46°
UMass Boston's independent, student-run newspaper

The Mass Media

The Mass Media

The Mass Media

Hidden Netflix Gems: Give “Dope” a Shot

It can be hard to balance a social life, school work, and jobs as we move deeper into the semester, and making time for Netflix can be a challenge for some, or may be the one thing getting others through the grind. Regardless, the semester is just beginning, and the initial freedom of syllabus week is fleeting. If you’re looking for something funny, touching, and not utterly whitewashed to check out on a night in, “Dope” (2015) is your movie.

From the get go, the film plays with definitions and encourages you to consider how multifaceted language is, with text of the various definitions of “dope” popping up on screen. What is “dope?” A drug, an idiot, a compliment? Then comes an implicit question that remains the undercurrent of the entire film: what is “blackness?”

At a time when people are finally being vocal about either the lack of black films or incredibly stereotypically ones, “Dope” directly plays with the idea of what it means to “qualify” as black.

Malcolm (Shameik Moore) and his two best friends, Diggy and Jib, live in a violent neighborhood in Inglewood, California. The trio are just trying to live their lives: applying to college, pursuing an endearing passion for everything 90s hip-hop (the music, the fashion, the slang), and escaping close encounters with bullies. Malcolm and his gang accidentally get stuck having to do the dirty work of a major drug dealer when getting saddled with kilos of molly in a backpack switch at a party.

Malcolm might sound like too easy of a character–the geeky black kid meant for bigger things, with his sight set on a Harvard acceptance letter–but Malcolm’s life captures the struggles of black people being forced to fit themselves into particular boxes.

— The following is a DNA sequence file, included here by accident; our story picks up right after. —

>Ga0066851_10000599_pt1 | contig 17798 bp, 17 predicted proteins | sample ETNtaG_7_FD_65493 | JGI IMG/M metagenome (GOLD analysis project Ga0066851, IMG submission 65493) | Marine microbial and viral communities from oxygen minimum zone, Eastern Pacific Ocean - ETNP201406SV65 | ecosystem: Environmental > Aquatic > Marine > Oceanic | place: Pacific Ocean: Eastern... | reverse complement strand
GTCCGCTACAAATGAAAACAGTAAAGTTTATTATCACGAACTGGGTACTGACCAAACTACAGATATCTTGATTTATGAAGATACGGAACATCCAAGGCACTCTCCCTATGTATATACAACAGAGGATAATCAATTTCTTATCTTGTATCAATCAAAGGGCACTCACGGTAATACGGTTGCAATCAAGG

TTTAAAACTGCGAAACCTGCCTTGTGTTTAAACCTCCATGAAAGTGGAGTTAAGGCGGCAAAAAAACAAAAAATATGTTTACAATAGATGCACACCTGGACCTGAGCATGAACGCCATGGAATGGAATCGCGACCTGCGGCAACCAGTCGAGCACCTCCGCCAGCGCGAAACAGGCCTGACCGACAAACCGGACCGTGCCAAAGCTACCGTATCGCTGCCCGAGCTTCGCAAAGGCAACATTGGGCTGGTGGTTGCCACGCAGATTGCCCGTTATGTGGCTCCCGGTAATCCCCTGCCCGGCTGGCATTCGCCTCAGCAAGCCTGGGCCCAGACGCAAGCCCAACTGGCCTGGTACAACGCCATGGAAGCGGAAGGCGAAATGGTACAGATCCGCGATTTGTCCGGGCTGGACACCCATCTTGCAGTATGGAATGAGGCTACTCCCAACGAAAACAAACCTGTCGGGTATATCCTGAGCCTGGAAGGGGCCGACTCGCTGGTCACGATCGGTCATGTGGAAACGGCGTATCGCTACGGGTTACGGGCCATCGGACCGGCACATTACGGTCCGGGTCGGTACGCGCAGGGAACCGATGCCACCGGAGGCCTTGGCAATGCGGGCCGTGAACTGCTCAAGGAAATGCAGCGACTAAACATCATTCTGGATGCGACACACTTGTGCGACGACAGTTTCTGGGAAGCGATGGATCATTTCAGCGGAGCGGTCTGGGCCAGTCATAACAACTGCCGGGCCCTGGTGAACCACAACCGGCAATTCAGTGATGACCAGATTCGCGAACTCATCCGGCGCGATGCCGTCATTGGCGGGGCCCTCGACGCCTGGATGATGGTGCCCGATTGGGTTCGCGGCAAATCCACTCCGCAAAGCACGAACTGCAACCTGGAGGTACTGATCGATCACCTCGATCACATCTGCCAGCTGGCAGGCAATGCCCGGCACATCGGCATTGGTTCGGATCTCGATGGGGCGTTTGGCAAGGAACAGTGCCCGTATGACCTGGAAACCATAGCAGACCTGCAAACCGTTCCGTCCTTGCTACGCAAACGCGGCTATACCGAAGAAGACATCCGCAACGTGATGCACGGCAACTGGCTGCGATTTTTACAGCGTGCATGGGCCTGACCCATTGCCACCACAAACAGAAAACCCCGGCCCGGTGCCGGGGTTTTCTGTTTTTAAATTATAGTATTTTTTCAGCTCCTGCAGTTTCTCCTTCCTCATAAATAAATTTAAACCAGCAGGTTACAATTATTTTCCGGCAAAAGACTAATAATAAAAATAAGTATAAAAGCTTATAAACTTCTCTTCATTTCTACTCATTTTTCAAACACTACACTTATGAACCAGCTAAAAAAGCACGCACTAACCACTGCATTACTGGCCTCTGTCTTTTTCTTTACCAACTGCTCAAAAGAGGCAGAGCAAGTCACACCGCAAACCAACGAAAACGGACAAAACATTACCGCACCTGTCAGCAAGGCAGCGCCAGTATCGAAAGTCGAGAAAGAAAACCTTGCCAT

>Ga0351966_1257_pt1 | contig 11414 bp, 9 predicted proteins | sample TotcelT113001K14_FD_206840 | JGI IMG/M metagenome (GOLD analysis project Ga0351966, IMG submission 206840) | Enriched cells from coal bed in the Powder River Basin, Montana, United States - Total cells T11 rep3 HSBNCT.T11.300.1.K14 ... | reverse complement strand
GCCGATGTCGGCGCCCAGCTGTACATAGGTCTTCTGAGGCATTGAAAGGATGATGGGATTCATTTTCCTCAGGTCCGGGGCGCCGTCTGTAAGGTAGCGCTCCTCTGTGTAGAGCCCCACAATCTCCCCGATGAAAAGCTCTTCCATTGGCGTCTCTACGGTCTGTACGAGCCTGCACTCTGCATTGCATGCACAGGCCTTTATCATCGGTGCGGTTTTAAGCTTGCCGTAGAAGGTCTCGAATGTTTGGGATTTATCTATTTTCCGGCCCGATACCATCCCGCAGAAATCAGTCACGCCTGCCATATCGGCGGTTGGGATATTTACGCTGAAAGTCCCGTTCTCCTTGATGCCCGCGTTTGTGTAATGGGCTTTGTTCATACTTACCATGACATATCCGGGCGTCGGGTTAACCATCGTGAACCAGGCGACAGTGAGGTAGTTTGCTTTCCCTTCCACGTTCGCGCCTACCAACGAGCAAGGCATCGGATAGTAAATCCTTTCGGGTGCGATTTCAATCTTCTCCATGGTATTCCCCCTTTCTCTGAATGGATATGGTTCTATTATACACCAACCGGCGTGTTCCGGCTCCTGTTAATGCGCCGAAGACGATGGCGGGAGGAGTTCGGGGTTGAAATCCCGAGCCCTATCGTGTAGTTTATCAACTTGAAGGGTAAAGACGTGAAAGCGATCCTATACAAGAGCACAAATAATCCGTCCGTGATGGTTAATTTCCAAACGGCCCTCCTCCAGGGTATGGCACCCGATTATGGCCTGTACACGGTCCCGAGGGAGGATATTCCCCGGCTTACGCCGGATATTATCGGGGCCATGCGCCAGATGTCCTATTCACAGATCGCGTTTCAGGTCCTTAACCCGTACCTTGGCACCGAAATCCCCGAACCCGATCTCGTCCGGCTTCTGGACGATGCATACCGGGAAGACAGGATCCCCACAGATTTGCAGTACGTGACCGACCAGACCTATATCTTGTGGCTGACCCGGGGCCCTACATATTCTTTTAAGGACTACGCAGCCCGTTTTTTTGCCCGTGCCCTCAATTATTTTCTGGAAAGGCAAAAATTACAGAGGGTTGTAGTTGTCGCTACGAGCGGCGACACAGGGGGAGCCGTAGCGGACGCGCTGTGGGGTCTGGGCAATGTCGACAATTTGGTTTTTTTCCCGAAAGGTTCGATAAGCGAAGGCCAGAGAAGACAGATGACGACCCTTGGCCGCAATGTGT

The film touches on other identities as well, though not to the same extent – take Diggy (Kiersey Clemons), who regularly deals with family trying to “cure” her attraction to women.

It goes without saying for hip-hop fans that the “Dope” soundtrack is packed with some of the best hip-hop classics, including songs by Nas and A Tribe Called Quest. Perhaps most entertaining is the fact that the ever-charming rapper A$AP Rocky plays a lead character, and Tyga makes a brief and satisfying cameo (especially if you don’t like him).

Although the film deals with some real issues, even those looking purely for comedy will get a kick out of the quirky personalities of Malcolm’s friends and the conveniently wild encounters the little crew of high schoolers make.

“Dope” is a little kitschy at times, even pausing to provide a voice over to introduce characters and their backstories. But the slight corniness only adds to the appeal of the film when coupled with incredibly colorful and eye catching visuals of retro yellows, pinks, blues, and greens. It also comes across in the attention-to-detail of the gang’s little actions, such as Malcolm putting on his headphones and blasting 90s hip-hop as he goes about his life, and the artful switch between the music coming from his headphones to playing over the film itself as though we are listening along with Malcolm.
The film wraps up with a deeply insightful monologue–although things work out a little too perfectly, “Dope” does not miss out on an opportunity to address the struggles that black youth face in America.